In circumstances where there is a potential dispute brewing, or where an employee has raised the possibility of Employment Tribunal claims. An employer may decide to enter into a severance agreement to record the terms of the employee’s departure, and document the waiver of claims by the employee in return for a severance payment being made by the employer.
However, many employers do not realise that unless the severance agreement complies with specific statutory requirements, it will not be an effective waiver of statutory claims (such as those for unfair Dismissal or discrimination) and will in fact, only waive the employee’s common law claims.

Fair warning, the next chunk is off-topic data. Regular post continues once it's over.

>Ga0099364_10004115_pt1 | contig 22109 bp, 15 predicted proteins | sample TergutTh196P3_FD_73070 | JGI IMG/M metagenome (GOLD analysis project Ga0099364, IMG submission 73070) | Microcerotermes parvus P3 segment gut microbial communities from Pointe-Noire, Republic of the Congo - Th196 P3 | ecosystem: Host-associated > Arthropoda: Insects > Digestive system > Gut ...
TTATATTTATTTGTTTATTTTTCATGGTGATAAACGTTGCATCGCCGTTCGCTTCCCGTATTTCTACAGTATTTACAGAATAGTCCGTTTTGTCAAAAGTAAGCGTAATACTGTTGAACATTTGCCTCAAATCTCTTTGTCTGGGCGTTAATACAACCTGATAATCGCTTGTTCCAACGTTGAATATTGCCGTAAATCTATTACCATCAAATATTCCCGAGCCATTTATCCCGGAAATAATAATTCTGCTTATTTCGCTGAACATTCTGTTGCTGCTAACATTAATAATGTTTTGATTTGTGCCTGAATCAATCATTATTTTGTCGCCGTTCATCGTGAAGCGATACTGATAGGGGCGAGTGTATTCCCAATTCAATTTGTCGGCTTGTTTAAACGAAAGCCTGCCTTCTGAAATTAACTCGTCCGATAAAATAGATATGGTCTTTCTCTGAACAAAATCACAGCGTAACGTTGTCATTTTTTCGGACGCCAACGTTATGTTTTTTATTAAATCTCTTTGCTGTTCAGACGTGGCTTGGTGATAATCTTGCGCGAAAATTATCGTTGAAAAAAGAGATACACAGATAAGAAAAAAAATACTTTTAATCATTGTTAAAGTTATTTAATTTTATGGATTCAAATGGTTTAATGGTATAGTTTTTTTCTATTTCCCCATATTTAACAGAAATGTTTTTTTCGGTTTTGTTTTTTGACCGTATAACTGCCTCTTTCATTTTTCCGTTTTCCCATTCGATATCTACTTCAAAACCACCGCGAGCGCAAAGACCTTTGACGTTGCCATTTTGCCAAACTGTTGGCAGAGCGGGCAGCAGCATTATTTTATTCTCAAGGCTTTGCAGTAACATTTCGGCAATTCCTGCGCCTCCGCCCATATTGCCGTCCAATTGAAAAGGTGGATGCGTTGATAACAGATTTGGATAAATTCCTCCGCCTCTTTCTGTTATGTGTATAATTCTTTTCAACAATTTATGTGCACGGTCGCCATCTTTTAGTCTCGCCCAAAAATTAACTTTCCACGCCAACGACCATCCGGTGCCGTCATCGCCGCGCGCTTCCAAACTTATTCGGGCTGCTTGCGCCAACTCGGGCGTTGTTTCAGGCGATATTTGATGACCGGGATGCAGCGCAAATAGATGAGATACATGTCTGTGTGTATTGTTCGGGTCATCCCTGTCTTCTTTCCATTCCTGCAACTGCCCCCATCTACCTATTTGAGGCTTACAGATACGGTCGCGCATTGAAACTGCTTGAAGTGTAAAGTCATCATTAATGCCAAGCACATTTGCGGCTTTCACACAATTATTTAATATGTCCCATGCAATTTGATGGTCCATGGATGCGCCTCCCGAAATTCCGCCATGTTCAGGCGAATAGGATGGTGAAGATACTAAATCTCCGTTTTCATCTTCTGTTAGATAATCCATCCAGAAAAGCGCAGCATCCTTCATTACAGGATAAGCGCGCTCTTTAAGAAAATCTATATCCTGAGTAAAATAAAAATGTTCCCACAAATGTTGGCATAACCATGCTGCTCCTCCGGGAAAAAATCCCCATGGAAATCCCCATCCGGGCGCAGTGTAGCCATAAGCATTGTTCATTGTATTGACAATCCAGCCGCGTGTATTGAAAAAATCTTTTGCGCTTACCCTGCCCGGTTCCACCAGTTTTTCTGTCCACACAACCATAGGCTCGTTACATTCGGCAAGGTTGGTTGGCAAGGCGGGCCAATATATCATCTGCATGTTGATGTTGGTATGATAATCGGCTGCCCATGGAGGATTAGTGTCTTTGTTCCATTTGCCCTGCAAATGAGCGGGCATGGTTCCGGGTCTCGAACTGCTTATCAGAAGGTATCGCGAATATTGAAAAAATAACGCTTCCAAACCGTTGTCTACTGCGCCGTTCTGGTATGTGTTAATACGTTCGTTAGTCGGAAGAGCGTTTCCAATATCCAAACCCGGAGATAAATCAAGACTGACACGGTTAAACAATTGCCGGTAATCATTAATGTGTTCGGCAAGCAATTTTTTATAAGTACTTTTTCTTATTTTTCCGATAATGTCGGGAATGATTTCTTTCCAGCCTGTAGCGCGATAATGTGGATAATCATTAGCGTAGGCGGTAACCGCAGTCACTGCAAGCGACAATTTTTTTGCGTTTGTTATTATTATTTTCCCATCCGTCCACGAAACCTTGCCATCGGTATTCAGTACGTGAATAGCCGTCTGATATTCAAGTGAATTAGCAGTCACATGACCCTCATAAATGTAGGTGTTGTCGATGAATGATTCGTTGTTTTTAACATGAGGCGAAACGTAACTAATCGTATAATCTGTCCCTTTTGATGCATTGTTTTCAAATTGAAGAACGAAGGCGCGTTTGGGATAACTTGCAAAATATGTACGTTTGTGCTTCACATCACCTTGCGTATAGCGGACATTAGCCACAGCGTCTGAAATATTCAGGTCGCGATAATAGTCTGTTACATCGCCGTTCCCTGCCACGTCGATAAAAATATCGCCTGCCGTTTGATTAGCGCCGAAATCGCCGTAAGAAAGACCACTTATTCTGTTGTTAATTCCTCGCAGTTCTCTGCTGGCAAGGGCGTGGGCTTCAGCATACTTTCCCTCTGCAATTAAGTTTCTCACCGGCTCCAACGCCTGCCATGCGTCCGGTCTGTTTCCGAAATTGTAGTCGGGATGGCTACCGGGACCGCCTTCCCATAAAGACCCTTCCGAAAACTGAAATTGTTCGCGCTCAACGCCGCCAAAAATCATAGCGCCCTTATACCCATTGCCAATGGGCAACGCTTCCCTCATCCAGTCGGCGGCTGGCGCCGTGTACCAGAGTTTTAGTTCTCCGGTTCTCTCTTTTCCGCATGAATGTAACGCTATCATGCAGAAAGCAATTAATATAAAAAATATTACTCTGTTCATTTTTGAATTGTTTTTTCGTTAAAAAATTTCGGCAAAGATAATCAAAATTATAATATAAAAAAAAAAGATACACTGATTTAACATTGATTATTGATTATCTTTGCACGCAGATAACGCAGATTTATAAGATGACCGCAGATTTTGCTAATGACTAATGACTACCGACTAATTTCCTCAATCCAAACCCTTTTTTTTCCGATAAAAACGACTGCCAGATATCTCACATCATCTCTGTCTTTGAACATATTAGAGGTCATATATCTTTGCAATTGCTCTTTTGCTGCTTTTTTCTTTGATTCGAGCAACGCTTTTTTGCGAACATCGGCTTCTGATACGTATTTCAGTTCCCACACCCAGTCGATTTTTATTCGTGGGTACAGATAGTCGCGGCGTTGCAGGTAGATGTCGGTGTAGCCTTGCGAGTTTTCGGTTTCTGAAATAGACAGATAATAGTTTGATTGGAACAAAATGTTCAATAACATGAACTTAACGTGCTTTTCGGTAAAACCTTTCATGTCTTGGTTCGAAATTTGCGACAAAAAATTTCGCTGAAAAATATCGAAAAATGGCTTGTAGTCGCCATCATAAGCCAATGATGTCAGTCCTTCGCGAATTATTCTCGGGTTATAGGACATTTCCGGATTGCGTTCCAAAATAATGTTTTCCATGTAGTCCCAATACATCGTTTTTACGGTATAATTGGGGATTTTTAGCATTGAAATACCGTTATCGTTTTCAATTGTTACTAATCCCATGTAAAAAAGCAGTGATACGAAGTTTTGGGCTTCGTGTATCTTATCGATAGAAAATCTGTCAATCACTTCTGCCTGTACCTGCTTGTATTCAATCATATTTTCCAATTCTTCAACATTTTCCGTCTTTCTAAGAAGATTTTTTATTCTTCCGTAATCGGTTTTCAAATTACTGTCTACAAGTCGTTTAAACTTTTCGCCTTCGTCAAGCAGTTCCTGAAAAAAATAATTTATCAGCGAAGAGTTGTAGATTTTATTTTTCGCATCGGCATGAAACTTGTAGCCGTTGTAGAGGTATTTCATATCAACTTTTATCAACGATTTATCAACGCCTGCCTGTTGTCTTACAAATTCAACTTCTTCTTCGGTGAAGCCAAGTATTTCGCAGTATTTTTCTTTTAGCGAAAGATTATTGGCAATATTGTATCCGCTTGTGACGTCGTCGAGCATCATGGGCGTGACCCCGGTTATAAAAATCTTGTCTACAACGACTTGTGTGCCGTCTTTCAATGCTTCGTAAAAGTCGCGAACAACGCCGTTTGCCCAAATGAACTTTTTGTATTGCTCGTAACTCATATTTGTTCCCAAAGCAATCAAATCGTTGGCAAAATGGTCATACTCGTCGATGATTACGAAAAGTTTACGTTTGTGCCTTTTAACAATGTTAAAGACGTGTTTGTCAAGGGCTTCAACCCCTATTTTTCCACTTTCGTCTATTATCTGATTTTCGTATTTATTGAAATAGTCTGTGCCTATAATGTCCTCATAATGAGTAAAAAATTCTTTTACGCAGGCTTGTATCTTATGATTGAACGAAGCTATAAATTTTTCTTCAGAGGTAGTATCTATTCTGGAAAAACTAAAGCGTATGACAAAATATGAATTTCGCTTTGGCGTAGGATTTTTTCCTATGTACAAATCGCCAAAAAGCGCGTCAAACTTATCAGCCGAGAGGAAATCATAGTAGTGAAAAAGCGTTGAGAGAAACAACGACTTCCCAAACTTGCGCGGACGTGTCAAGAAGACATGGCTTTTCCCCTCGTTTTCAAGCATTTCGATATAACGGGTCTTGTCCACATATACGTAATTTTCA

In order for a severance agreement to validly waive all of the employee’s claims, certain statutory conditions must be met. These conditions are as follows:
- The agreement must be in writing;
- The agreement must relate to a particular complaint or particular proceedings;
- The employee must have received independent legal advice on the agreement and in particular on its effect on their ability to pursue the statutory rights in question;
- The adviser must be identified in the agreement;
- The adviser must have insurance in relation to the advice; and
- The agreement must state that the conditions regulating settlement agreements in the relevant legislation have been met.